Why DeMarcus Ware’s Rebound Isn’t Guaranteed
At Dallas News, I explained why DeMarcus Ware, while still a dominant defensive player at times, isn’t a guarantee to bounce back in 2013.
Monte Kiffin’s defense lives and dies with pressure. If the Cowboys can generate a quality pass-rush without excessive blitzes, they’re going to force a lot of takeaways and finish in the top 10 in total defense by year’s end. If they can’t get to the quarterback with four defenders, it’s going to make that task a whole lot more challenging.
There’s a general consensus that star defensive end DeMarcus Ware is going to bounce back from a “down” 2012 season in which he was frequently banged up and totaled only 11.5 sacks. There’s no doubt that Ware’s health affected his 2012 play. The question, however, shouldn’t be whether or not Ware was hurt, but rather whether or not pass-rushers at his age typically start to decline—whether it be from injuries or a deteriorating skill set.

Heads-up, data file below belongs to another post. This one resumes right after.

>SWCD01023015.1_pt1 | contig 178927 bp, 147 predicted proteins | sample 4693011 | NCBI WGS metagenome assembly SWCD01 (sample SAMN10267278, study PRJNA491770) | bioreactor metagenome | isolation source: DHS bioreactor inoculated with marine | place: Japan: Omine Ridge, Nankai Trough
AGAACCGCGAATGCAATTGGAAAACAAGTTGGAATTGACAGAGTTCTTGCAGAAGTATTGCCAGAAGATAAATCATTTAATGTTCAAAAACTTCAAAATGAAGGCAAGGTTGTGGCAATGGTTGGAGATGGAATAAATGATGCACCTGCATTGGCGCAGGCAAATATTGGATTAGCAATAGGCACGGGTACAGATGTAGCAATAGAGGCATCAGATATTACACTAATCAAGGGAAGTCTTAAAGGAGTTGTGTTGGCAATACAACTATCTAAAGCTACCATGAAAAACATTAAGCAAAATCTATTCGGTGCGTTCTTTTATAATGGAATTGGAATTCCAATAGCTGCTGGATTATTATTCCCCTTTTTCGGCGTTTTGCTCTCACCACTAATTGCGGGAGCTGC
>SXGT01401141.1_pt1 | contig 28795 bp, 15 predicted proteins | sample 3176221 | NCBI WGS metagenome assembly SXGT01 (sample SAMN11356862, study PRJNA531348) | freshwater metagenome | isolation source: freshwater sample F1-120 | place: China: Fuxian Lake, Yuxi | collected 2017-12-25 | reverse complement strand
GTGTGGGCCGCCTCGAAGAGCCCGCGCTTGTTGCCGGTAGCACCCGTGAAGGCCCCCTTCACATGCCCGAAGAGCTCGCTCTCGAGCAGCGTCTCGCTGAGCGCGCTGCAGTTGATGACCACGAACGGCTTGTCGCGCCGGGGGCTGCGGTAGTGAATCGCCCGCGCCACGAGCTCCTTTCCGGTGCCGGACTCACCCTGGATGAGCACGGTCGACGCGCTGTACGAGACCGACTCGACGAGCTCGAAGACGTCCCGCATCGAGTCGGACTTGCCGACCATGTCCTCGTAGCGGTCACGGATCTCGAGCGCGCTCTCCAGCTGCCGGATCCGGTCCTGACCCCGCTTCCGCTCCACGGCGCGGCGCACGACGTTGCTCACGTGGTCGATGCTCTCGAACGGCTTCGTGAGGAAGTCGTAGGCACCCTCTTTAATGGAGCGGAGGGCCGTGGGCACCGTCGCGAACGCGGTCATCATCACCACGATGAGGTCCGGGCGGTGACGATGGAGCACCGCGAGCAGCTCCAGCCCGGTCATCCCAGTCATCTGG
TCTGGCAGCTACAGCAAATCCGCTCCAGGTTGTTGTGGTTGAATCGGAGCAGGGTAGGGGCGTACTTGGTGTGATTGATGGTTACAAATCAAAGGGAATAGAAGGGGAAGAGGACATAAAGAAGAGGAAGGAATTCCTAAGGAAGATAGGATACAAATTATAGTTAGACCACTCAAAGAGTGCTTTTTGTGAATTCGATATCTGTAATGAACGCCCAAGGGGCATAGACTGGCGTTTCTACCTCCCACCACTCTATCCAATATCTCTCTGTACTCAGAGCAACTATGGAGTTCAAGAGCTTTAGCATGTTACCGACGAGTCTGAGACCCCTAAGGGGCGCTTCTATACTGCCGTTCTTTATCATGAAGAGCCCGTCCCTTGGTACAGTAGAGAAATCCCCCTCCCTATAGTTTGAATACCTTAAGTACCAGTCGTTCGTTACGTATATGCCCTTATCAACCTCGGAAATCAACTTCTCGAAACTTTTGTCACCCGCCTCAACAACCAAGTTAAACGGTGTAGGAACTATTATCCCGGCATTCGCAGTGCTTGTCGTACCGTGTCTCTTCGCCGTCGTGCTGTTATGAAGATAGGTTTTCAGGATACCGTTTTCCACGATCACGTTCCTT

So I tracked the historic production of pass-rushers in terms of approximate value—a good measure for overall value that incorporates tackles and sacks—and sorted it by age. I did the same for Ware for both his tackles and sacks. Below, the x-axis is age and the y-axis is the percentage of peak career production.
The idea was to see whether or not Ware’s progression has been typical. You can see that the average pass-rusher develops earlier than most positions, peaking at ages 25 and 26. There’s a small drop in play around age 27—to around 90 percent of peak production—and most pass-rushers can maintain that level of play until around age 32 or 33.